returned to a command prompt, which is different from the one displayed when
we were in screen, and the simple message “[detached]” will be printed out.
This is great for working on a remote server, or for having a set of command line
tools always open on a long running machine. If you are working remotely and
suddenly lose the connection simply reconnect, log in and re-attach to your
PCLinuxOS Magazine
Page 29
Multiple Command Line Windows Using GNU Screen
screen session. You may log in and out, but as long as you don't power down to
re-start the machine hosting the screen session the processes started in screen
will be available from that screen session.
If you intend to use more than one screen session you may name the session by
starting screen with the command
screen -S {session-name}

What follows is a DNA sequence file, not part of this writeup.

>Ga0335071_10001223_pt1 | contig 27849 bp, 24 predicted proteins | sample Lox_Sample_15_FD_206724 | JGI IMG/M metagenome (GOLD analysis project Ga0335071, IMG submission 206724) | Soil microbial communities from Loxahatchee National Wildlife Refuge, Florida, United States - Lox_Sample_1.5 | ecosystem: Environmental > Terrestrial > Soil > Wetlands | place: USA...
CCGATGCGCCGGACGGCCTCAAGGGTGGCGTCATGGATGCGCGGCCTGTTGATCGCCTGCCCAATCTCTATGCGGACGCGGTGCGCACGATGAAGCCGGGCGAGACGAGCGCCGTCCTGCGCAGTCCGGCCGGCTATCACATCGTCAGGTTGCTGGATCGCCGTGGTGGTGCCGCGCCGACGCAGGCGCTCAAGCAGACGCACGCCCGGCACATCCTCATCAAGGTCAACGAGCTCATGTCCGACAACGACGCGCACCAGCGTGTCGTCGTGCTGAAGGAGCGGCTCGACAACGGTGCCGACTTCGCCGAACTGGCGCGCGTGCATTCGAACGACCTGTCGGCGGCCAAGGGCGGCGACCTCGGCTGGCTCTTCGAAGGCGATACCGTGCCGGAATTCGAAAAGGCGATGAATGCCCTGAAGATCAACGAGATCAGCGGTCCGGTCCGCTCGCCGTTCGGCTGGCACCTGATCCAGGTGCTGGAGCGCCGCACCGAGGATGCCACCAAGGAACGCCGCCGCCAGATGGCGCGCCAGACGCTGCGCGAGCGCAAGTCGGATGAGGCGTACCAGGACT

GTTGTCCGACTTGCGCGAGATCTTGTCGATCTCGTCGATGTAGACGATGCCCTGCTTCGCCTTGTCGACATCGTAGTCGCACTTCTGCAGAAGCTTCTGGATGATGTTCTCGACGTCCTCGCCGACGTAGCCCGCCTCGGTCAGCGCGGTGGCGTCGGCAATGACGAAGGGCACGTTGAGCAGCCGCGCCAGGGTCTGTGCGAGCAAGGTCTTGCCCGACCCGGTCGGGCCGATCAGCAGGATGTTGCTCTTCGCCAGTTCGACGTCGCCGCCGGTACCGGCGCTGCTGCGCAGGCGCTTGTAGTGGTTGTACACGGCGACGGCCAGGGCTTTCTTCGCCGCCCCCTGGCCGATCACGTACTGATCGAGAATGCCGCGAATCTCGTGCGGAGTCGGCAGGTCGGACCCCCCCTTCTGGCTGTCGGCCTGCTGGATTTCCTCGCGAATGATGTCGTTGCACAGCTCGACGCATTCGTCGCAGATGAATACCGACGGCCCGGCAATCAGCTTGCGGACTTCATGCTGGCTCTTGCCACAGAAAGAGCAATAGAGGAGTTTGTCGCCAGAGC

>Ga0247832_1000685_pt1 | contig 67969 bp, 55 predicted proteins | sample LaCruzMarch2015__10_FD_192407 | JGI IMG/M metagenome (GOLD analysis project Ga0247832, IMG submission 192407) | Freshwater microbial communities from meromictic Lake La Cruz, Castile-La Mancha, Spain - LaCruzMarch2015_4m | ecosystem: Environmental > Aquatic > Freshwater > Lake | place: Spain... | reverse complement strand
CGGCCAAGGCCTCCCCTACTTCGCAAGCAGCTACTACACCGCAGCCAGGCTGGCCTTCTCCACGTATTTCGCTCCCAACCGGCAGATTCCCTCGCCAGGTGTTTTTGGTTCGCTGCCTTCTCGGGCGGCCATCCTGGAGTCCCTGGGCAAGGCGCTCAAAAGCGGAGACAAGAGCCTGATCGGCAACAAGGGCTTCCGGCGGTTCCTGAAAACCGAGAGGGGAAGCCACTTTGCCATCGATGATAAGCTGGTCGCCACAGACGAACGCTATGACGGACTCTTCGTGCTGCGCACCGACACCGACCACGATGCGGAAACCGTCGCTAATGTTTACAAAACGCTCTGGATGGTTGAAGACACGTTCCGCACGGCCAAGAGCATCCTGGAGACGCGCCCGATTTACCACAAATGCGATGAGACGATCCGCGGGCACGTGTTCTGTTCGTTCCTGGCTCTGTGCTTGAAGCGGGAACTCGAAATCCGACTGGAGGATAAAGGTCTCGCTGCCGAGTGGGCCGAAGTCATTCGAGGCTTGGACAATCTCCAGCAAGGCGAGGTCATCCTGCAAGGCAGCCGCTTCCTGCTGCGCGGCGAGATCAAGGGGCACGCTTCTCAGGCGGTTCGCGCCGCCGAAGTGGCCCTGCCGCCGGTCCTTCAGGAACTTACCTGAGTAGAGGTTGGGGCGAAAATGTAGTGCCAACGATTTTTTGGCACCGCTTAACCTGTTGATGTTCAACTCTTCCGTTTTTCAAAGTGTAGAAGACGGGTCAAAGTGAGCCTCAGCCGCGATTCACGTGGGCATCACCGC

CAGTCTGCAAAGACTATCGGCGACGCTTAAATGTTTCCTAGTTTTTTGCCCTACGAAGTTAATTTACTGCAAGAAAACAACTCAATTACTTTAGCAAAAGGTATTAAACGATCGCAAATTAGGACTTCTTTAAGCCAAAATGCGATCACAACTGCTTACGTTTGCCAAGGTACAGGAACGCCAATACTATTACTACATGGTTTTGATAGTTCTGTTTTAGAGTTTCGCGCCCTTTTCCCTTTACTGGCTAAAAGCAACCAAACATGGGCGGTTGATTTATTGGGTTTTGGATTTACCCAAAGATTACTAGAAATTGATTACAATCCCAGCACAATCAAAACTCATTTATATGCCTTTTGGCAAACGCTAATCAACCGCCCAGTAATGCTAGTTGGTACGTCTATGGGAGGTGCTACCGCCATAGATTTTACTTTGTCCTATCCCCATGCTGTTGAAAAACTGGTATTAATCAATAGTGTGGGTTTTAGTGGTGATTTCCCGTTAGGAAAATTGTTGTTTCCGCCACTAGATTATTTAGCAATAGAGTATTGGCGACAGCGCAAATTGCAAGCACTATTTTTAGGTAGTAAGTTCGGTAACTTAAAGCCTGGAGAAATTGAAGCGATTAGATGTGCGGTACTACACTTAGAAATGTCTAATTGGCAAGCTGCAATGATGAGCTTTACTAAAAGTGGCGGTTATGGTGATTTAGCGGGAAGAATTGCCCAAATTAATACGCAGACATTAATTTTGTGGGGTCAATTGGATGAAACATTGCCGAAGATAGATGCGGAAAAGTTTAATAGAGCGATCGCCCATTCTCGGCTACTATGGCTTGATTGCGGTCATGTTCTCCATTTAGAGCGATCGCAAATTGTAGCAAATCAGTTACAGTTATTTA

This will make it easier to switch between sessions. Without a name, you will
have to supply the sessions PID. To get a list of current screen sessions use
screen -ls
Now I have two named sessions so to check my system logs I can use
screen -r logs
This is much easier. Make the session names unique. If you have names like
'test1' and 'test2,' screen will not be able to differentiate. Perhaps there is a way,
but I haven't found it yet.
If you want to connect to a session that is already attached, perhaps on a remote
system, then you will have to combine, then detach and re-attach commands, like
this.
This screenshot shows two sessions both currently detached, but to re-attach to
one of them, I need to type the full name
screen -r 8891.pts-0.elysium
This can get a little tedious. When the sessions are named, then I get something
like this:
PCLinuxOS Magazine
Page 30
Multiple Command Line Windows Using GNU Screen
Which gets you into the session …
Screen has a command prompt of its own, which you can access with C-a : The
prompt appears as a colon in lower left of the window, where you will type in the
command. The commands you can enter here are all described in the